Yoga is perfect for anyone looking to burn calories and relieve stress—which is pretty much everyone nowadays. Starting your day with a couple of downward-facing dogs or cat-cows can wake up the muscles after a long night’s sleep. But yoga can also be just the thing for common problems such as stress, back pain, and arthritis. So kick off your socks and hop on your mat to shake off the pain and stress of the day.
“People with pain, injuries, and illnesses can benefit from yoga because yoga is more than just the poses (asana); it also includes meditation and breathing practices (pranayama), which have been shown to help reduce stress and anxiety,” says Liz Alvarez, director of Honor Yoga Therapeutics. “Yoga works on many different levels in the body, which can help people in a variety of ways, whether it be the ability to be more present, deal with stress and anxiety in a different way, or begin to improve the quality of the movement of their bodies.”
“About 85 percent of people say that their goal in yoga is to reduce their stress,” says co-owner of Honor Yoga Maria Parrella-Turco. Child’s pose is simple enough for any yoga newbie, and it’s great for stretching the lower back and letting go of stress.
How to: Start out in a kneeling position and drop down so you are sitting on your feet. Place your hands on your thighs and slowly bend forward, extending your arms out in front of you and bringing your forehead toward the mat. Close your eyes and breathe deeply while holding the pose, relaxing into the stretch with each exhale.
Maintaining flexibility and strong core muscles is one of the most effective ways to stave off back pain, and yoga is excellent in that department. Some simple poses to stretch out tight back muscles include downward-facing dog and cat-cow—two of my favorite poses for any time of the day.
How to: Start out on your hands and knees, and take a deep inhale. Then curl your toes under, lift your knees from the floor, and slowly push your hips backwards and upwards toward the ceiling as you exhale. Your body should look like an inverted “V.” Hold the pose, relaxing deeper into the stretch with each breath. As you practice this pose and become more flexible over time, aim for straight knees and get your heels as close to the mat as possible.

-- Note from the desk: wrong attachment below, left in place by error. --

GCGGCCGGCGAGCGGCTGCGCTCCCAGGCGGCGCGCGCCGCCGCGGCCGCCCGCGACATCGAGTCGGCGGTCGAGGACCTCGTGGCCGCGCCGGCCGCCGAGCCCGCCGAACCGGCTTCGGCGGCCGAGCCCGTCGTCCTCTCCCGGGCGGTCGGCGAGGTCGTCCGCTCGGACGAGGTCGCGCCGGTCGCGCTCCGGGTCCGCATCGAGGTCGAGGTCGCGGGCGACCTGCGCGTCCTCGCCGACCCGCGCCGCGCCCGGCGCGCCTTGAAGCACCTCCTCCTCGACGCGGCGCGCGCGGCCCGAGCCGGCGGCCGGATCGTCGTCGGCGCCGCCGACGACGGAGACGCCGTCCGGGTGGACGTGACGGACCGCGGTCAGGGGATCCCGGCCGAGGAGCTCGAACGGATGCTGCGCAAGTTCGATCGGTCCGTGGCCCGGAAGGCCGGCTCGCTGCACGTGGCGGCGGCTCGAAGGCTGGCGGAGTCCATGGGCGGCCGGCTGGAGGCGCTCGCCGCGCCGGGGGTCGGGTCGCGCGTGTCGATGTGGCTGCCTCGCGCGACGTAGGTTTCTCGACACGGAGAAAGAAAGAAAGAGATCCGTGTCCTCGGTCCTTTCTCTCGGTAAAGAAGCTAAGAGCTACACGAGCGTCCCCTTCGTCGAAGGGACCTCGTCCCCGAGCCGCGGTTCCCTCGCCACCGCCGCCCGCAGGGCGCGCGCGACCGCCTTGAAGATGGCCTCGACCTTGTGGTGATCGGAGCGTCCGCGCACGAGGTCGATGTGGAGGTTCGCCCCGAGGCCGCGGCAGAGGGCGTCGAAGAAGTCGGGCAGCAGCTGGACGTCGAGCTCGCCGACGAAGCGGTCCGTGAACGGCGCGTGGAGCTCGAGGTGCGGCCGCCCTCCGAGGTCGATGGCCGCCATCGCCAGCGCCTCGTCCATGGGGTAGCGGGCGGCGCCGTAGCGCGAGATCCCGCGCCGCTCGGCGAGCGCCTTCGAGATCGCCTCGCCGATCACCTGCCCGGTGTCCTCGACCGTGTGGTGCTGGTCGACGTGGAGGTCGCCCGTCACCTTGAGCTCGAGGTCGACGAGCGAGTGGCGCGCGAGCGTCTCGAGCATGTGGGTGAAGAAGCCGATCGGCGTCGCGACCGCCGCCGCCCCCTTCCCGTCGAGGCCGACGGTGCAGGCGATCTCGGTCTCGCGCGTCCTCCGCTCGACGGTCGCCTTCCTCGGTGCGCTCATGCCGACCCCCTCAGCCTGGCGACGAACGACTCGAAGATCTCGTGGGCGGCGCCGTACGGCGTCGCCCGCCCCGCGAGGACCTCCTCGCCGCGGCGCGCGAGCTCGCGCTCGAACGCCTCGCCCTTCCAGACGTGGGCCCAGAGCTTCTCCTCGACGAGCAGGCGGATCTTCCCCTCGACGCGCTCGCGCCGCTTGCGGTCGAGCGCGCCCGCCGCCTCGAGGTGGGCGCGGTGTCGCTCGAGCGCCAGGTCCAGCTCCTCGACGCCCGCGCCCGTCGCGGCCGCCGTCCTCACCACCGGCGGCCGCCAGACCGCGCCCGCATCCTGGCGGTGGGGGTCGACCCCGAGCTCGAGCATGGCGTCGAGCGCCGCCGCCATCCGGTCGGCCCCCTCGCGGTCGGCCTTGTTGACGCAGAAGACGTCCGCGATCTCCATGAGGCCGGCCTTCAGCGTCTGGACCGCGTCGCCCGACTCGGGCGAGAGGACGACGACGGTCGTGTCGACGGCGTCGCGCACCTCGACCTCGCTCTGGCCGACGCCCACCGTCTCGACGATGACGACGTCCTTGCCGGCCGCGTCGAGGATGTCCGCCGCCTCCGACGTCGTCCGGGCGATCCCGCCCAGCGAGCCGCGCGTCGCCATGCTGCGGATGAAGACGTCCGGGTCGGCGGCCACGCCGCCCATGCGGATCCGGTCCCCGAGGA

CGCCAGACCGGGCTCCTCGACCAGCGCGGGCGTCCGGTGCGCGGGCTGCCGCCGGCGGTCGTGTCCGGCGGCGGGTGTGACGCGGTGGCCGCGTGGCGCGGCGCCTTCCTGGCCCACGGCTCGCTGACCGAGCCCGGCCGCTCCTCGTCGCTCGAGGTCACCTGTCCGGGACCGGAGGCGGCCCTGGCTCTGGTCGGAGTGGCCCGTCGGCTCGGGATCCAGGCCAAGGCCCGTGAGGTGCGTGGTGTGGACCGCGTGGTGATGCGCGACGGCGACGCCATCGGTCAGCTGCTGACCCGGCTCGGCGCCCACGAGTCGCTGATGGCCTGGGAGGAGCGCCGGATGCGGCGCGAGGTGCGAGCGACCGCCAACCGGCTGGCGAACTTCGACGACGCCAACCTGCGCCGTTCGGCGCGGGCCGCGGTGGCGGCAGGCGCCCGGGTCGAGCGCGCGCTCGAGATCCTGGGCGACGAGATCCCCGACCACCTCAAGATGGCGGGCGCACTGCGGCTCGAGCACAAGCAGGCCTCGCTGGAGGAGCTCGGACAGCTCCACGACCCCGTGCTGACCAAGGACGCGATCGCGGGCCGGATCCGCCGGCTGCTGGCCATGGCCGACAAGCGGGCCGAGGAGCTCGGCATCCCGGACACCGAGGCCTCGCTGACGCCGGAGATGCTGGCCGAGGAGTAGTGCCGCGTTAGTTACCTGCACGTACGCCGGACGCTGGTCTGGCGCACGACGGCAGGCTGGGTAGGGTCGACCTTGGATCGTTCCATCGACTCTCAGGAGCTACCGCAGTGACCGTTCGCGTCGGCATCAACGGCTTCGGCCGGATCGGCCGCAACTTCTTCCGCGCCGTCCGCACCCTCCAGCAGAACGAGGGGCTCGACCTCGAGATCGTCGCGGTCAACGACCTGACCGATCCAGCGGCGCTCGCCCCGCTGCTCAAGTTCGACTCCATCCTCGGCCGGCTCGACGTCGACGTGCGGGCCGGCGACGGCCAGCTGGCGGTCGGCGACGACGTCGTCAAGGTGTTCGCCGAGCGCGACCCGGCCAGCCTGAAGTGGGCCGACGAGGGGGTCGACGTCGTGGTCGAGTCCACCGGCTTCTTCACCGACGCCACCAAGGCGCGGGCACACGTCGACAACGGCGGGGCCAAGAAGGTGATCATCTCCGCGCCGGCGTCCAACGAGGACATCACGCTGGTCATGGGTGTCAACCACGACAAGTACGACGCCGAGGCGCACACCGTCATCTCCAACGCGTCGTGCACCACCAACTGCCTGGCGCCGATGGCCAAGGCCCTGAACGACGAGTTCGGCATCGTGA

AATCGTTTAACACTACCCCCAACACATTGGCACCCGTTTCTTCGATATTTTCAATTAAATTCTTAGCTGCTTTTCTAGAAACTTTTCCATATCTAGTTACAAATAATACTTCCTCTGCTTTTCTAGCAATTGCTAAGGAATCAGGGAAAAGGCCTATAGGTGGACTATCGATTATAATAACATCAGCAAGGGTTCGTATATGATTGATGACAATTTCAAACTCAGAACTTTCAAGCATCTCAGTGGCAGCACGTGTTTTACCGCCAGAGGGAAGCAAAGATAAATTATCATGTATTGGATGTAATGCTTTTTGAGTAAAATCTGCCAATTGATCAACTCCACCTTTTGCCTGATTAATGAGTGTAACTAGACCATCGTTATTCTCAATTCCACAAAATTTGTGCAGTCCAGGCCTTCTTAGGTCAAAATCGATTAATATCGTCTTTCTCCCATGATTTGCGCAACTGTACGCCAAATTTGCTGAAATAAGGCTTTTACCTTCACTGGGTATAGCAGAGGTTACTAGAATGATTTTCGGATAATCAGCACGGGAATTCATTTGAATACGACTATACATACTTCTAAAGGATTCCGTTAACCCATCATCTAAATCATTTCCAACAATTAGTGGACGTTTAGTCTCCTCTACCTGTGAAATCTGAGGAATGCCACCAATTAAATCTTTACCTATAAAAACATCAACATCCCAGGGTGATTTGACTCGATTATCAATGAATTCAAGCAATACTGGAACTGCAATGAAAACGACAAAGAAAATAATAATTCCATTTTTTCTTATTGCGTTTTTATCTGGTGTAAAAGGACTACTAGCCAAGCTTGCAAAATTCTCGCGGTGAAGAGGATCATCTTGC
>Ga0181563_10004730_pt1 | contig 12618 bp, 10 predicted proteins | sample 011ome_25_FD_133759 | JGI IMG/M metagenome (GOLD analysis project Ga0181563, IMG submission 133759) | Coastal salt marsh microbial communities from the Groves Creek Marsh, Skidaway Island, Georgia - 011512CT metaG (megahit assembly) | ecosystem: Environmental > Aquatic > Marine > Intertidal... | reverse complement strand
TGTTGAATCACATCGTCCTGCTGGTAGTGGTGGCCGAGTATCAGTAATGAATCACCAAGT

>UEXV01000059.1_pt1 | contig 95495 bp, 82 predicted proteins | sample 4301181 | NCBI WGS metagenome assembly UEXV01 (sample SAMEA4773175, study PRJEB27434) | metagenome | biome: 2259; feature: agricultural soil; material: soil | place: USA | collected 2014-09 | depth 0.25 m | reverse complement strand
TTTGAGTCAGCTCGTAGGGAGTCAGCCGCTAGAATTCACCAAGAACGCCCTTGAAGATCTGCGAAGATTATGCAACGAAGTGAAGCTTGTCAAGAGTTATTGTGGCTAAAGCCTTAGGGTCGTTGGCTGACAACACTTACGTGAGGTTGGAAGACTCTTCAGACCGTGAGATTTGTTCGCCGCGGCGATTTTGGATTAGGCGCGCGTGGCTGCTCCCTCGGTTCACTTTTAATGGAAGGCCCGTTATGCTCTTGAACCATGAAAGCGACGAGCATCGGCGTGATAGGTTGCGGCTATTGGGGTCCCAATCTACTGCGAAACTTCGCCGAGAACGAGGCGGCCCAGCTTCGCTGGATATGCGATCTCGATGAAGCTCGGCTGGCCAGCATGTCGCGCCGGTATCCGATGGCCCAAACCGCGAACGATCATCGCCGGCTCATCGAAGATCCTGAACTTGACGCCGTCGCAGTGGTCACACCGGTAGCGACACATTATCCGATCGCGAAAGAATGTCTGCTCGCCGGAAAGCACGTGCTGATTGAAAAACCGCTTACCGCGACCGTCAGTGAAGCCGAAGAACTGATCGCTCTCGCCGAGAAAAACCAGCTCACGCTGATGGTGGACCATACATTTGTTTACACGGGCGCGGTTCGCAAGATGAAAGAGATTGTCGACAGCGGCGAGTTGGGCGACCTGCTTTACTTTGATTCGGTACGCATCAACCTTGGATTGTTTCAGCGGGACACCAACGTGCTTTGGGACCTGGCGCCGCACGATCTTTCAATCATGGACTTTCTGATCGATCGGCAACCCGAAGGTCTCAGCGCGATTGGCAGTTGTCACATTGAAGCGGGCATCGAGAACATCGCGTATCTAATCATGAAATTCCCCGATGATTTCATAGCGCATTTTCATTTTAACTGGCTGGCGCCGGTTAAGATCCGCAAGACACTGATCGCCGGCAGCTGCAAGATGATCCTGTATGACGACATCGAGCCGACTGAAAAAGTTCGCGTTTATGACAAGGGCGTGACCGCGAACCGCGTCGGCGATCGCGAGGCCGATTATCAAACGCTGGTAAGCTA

How to: Start out on your hands and knees, with your toes pointed toward the back of your mat. Take a deep breath, and then on an exhale, round your back into an arch and drop your head toward the floor, keeping your tailbone tucked. Feel the tension easing out of your neck and enjoy the stretch in your back. On an inhale, slowly lift your head so that you are looking forward, draw your shoulder blades down your back, and open up your chest. Push your tailbone toward the ceiling. Repeat the sequence and be sure to keep breathing deeply.
A program of yoga poses, breathing, and relaxation can make a big difference in joint tenderness and swelling, according to the Arthritis Foundation. Because yoga is a low-impact activity that can be easily modified, it’s a great form of exercise for those with arthritis. You are going to want to avoid putting of strain on sensitive joints, so standing or seated poses that stretch your body are ideal. Poses such as child’s pose and seated spinal twists are ideal because they stretch out your muscles without putting any pressure on your joints.
Seated spinal twist
How to: Begin by sitting on the floor with your legs out straight in front of you. Bring your left knee toward your chest and cross your left leg over your right leg so that your left foot is firmly placed on the outside of your right leg. Pull your left foot as close to your right hip as possible without creating any discomfort. Take a deep breath. Wrap your right hand or arm around your left knee and, on an exhale, gently twist your upper body to the left, feeling the stretch through your back and spine. Be sure to sit up straight, as if someone is pulling the top of your head toward the ceiling with a string. Repeat on the opposite side.
How to: Lie on your back with your knees bent. Press your arms, hands, and feet firmly into the mat, and slowly lift your butt off of the floor and raise your hipbones toward the ceiling. Lengthen your arms as much as possible and keep your forearms pressed into the mat. You can use your hands to support your hips. Hold this pose for up to a minute, and then slowly release, letting your spine find the mat one vertebrae at a time.